- Voters are asked two questions on their ballots: Should Governor Gavin Newsom be recalled? If more than 50% of voters say yes, the following question will be crucial: Who should replace him?
- The first polling stations in the country are closed at 8 pm according to the PDT, and a flood of results is expected by postal voting and early voting.
- Only twice in U.S. history has the governor been removed from office by revocation; in North Dakota 1921; and in California in 2003.
LOS ANGELES – Tuesday is the day of the decision in California, and voters from the most populous state in the country have less than an hour left to decide whether to keep Governor Gavin Newsom or recall him.
It was a winding road to get here, but polls have shown that Democrats are likely to keep their jobs leading a country known nationally as a liberal trendsetter. Polling stations in the state will close at 8pm local time.
Whatever the outcome, the elections themselves are rare and historic. Newsom recall it would potentially cause shocks across the country and across the Democratic Party.
Only twice in U.S. history has the governor been removed from office by revocation; in North Dakota 1921; and in California in 2003, when Gray Davis was removed and replaced by Arnold Schwarzenegger.
Everything you need to know:California Governor Gavin Newsom’s recall is on Tuesday. Here’s what it’s all about.
On the eve of the election, Newsom received reinforcements from President Joe Biden, with the commander-in-chief told voters at the pre-election rally that “the eyes of the nation are fixed on California.” Biden warned in Long Beach, California on Monday, that the removal of the first-term governor would have repercussions that would reverberate across the country and risk a return to former President Donald Trump’s “dark, destructive sharing policy”.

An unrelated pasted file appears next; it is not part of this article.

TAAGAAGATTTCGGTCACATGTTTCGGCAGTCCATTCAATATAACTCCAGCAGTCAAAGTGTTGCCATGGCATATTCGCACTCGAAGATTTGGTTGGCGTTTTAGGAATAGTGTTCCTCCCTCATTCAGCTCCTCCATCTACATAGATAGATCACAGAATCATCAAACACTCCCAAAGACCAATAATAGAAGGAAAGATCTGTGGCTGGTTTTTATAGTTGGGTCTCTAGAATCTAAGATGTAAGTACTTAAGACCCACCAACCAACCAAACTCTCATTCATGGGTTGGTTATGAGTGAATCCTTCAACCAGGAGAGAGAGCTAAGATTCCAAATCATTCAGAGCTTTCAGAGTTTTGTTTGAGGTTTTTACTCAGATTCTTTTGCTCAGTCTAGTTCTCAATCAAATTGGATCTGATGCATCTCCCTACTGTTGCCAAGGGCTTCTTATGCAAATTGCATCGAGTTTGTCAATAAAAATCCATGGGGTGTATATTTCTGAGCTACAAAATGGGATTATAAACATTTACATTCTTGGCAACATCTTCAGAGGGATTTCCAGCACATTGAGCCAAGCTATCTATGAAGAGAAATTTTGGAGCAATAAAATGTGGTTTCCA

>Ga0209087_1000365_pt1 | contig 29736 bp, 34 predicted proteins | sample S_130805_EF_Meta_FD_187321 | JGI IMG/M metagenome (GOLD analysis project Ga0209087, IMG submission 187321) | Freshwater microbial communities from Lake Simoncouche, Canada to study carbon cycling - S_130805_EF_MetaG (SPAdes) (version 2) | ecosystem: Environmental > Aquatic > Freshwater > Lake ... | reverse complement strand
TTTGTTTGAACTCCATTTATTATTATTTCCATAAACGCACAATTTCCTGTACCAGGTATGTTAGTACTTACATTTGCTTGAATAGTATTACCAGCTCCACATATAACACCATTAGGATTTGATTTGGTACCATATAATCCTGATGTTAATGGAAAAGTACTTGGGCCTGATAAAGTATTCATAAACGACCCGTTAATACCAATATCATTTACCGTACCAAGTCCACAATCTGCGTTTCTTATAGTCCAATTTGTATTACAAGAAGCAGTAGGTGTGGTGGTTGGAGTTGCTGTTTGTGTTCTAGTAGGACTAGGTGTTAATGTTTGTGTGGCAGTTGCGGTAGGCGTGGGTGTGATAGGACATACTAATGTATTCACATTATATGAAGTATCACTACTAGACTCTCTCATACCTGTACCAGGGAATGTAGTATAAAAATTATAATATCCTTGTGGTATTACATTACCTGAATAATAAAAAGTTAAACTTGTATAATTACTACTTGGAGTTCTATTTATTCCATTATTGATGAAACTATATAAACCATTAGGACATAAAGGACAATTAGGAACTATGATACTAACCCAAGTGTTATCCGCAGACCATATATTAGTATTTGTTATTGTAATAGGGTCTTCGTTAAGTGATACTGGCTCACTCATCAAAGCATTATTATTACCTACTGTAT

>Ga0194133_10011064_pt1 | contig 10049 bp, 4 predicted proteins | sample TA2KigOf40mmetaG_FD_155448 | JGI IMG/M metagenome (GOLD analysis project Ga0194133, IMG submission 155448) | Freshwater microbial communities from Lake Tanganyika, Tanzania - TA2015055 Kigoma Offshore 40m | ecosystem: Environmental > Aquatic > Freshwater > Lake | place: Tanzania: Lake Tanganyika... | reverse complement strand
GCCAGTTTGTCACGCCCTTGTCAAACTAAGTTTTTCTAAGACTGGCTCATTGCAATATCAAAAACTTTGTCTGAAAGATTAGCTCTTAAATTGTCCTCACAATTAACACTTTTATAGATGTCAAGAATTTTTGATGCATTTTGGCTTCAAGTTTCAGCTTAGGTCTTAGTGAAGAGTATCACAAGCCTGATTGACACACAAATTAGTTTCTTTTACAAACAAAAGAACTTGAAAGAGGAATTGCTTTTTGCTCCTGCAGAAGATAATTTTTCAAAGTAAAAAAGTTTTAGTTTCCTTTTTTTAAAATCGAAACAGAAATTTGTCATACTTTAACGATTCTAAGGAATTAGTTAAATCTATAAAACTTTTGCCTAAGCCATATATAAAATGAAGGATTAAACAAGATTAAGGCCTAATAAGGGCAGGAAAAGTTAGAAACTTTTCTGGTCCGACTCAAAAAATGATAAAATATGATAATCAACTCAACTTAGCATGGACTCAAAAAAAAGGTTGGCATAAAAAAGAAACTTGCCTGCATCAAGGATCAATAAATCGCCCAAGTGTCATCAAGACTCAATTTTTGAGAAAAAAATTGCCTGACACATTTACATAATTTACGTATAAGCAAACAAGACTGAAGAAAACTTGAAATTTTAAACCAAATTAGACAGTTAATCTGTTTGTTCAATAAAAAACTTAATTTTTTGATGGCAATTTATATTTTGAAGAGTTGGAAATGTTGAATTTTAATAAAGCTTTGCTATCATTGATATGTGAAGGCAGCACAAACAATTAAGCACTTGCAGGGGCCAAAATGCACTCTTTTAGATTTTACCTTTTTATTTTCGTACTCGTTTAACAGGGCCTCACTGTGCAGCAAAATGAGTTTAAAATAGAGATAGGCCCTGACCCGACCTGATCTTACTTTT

Meanwhile, Republican leader, conservative radio host Larry Elder, whom Biden labeled a “Trump clone,” predicted victory.
“Make sure your friends vote, vote, vote and try to get 10 more friends to vote and hit every call, make every call, knock on every door, we’ll get this if we go to the polls,” Elder said this week.
How the California recall works
Voters will be asked two questions on the ballot: Should Newsom be recalled? If more than 50% of voters say yes, the following question will be crucial: Who should replace him?
Forty-six candidates will appear on the ballot. Elder has consistently conducted polls among those fighting to replace Newsom. He will be stationed in Costa Mesa, California, about 40 miles south of Los Angeles, with his supporters on Tuesday.
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Other prominent Republican candidates running are Caitlyn Jenner, a former Olympic gold medalist who starred in the reality series “Keeping Up with the Kardashians”; former San Diego Mayor Kevin Faulconer; California MP Kevin Kiley; and John Cox, a businessman who was easily defeated by News in the 2018 gubernatorial election.
The only leading Democratic candidate to emerge in the race is Kevin Paffrath, a real estate agent and a YouTube personality.
When should the final results be expected?